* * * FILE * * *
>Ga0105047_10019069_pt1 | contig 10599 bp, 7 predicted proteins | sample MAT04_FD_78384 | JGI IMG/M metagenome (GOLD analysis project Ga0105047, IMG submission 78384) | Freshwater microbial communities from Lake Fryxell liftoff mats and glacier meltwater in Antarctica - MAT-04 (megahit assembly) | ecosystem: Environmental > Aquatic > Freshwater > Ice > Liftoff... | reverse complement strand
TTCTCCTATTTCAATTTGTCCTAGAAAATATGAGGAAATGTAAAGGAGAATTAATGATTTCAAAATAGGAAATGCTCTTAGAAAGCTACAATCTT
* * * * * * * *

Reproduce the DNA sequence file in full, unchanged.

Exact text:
>Ga0105047_10019069_pt1 | contig 10599 bp, 7 predicted proteins | sample MAT04_FD_78384 | JGI IMG/M metagenome (GOLD analysis project Ga0105047, IMG submission 78384) | Freshwater microbial communities from Lake Fryxell liftoff mats and glacier meltwater in Antarctica - MAT-04 (megahit assembly) | ecosystem: Environmental > Aquatic > Freshwater > Ice > Liftoff... | reverse complement strand
TTCTCCTATTTCAATTTGTCCTAGAAAATATGAGGAAATGTAAAGGAGAATTAATGATTTCAAAATAGGAAATGCTCTTAGAAAGCTACAATCTT